Work Is A Drag: When Cheerleading is Not Enough to Increase Motivation

How can we increase motivation so as to decrease the drudgery of life, and what does this entail? Let's take a look at what the scientific literature tells us about decreased motivation.
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Motivation: that effortless desire to engage in a task regardless of stage is an all-elusive phenomenon in human existence. For those who are lucky, this mental faculty provides that all-important juice every now and again, mostly when it is fueled by the possibility of reward or gain. Traditionally, encouragement, cheerleading, pushing and pulling have been the ways to increase motivation when the desire to engage is non-existent. Determination is a related cousin that can prop up the will, although it is often only for a short time. How then, can we increase motivation so as to decrease the drudgery of life, and what does this entail? In order to understand this, let's take a look at what the scientific literature tells us about decreased motivation.

What causes decreased motivation?

1. When we overload our perceptions with things that are irrelevant to what we want to do, our brains struggle to focus on what they are supposed to. This can be like an anchor on motivation. Multi-tasking is a good example of overloading.

2. In another study, mental fatigue was shown to be instrumental in decreasing motivation. When people are mentally fatigued, they perform more slowly and inaccurately and the fatigue decreases the motivation to perform even if there are rewards. Working long hours without breaks is a good example of this.

3. Absent or delayed rewards may decrease motivation. When we have no rewards for what we do or when we postpone rewards, the motivation for doing these things decreases.

4. High levels of conflict between two or more situations may also decrease motivation. For example, if you hate working for a company but feel like you have to work there, your brain hears: I want to work and I don't want to work. This can decrease motivation.

5. Motivation also interacts with emotions and attention. Even with effort, your brain may feel as though it wants to stop. Effort helps up to a point. Then, your brain requires an easier form of instruction. Emotions can help this tremendously. They provide the lubrication in the system. When emotions are negative, this can be good or bad eventually. Negative emotions can stimulate change. In fact, studies have shown that they are critical for change. Positive emotions are similar. The positive effects of happiness on motivation are obvious but the negative effects are not that obvious. An attitude of happiness can cease to inform your brain that you need to change your life circumstances and can decrease your motivation to do this.

Things to do to increase motivation

On the basis of the above, we can consider the following to increase our motivation:

1. Multi-tasking has a U-shaped benefit on motivation. If you are feeling de-motivated, ask yourself: am I overloading my brain with tasks to do? Then, try cutting down one or two things, and see if this frees up your motivation.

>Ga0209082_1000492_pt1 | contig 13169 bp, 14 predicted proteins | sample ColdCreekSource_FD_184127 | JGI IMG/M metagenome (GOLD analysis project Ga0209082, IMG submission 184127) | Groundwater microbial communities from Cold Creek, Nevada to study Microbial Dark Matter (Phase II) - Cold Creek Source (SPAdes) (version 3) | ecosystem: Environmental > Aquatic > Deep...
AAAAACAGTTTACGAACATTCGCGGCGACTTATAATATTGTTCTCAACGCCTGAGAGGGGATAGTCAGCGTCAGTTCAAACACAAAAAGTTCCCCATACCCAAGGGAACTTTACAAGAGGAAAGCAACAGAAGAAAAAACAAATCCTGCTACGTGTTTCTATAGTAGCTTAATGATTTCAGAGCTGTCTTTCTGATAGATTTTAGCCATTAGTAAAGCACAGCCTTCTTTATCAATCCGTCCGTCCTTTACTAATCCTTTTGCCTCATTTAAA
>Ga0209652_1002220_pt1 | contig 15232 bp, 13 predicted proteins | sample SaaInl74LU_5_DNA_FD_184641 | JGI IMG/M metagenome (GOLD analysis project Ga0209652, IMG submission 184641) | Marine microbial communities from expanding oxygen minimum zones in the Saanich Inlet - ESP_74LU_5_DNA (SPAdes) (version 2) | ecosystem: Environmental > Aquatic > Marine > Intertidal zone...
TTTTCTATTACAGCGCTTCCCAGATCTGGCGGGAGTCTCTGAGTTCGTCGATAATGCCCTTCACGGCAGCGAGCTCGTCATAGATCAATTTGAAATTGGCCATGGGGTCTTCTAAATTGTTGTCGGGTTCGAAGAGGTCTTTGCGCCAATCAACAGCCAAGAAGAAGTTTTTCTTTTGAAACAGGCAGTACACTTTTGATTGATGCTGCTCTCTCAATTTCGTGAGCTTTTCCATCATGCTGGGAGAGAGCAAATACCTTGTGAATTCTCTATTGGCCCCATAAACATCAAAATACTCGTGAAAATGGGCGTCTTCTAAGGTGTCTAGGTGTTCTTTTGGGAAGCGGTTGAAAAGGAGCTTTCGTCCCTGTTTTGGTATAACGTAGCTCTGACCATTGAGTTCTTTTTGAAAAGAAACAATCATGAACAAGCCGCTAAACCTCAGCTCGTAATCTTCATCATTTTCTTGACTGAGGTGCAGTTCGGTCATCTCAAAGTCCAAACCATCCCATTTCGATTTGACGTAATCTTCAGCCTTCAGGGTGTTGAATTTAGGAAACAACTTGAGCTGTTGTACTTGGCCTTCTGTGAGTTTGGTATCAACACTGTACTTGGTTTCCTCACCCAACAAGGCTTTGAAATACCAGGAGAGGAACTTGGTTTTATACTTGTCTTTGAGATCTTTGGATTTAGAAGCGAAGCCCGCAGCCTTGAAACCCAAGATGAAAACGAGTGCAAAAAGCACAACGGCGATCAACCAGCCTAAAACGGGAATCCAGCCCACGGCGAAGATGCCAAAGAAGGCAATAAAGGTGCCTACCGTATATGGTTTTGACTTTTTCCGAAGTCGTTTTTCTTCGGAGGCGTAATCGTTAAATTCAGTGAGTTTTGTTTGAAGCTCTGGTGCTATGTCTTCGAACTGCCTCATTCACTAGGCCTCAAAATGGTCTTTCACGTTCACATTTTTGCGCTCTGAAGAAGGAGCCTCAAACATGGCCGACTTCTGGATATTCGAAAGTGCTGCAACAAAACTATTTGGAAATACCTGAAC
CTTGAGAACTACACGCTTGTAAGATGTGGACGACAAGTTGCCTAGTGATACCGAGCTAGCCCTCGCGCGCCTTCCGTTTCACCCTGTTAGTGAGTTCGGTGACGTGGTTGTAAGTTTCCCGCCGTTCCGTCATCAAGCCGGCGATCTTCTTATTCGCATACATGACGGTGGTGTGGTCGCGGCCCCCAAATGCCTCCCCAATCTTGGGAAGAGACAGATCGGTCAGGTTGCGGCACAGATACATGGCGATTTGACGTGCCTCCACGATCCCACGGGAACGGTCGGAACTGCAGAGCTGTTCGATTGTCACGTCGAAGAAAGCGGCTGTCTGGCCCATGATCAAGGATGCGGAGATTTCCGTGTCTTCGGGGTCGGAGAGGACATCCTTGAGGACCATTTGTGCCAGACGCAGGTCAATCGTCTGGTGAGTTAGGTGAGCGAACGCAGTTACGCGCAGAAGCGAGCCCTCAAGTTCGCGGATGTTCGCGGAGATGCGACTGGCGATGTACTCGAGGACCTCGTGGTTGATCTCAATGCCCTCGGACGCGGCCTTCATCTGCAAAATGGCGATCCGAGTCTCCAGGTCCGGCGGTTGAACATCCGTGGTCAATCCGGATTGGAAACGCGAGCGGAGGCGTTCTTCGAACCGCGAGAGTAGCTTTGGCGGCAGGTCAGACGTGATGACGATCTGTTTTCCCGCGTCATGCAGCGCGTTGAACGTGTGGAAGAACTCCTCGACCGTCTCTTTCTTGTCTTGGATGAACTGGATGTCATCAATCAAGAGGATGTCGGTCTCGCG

2. Try instituting more obvious breaks when you are working hard. Rather than just burning the midnight oil, give yourself a real break, away from all activity. Go for a walk. Play tennis. Meet a friend. If you are working hard during the day, give yourself a power nap or even a 15-minute break. It will do wonders for your motivation.

3. Include things that feel rewarding in our life. This may activate the reward centers of your brain enough to drive you to work. Sometimes, we lose sight of the long-term gains of what we are doing. Giving our brains short-term rewards can help stimulate our reward centers that are asleep. Do not use short-term rewards that are going to make you anxious or disrupt your attention subsequently. Impulsive sex, for example, can be very stimulating and rewarding if consensual, but when the worry over it is too much, the benefits of this on motivation are taken away. Especially if your have an anxious predisposition, choosing your short-term rewards carefully is critical.

4. Ask yourself if you are conflicted about what you need to do, and then examine this conflict. This can be very relieving to your brain that may be receiving two messages at the same time. For example, staying on at a job that you hate may seem necessary but painful. When in this situation, motivation is often attacked and we go into acceptance mode. Always avoid acceptance when it is merely the result of unresolved conflict. Just weighing pros and cons can be helpful but is often not that revealing. To escape high conflict, go beneath the conflict. Ask yourself: why am I choosing to be trapped? How does this serve me? What am I avoiding? Why is my freedom intimidating to me? This starts off a helpful understanding that can relieve the conflict centers of your brain.

5. If you are feeling negatively don't just try to cover it up. Ask yourself: what is making you feel this way? What would make you feel differently? What are you currently tolerating in your life? Do not block negative emotions out. If you suddenly saw leaves and sand in a pool at home, would you just never swim again? No. You would clean out the pool, and this would take time. Similarly, when your emotions seem stuck in muck, you can clean out the muck. But do not ignore it. No change is ever possible without leaving a negative situation behind. Negative situations can be wonderful motivators.

Thus, increasing motivation is possible if we look beyond cheerleading ourselves. To do this, we have to change our internal conversations. The suggestions above are a potentially useful start to these new conversations.

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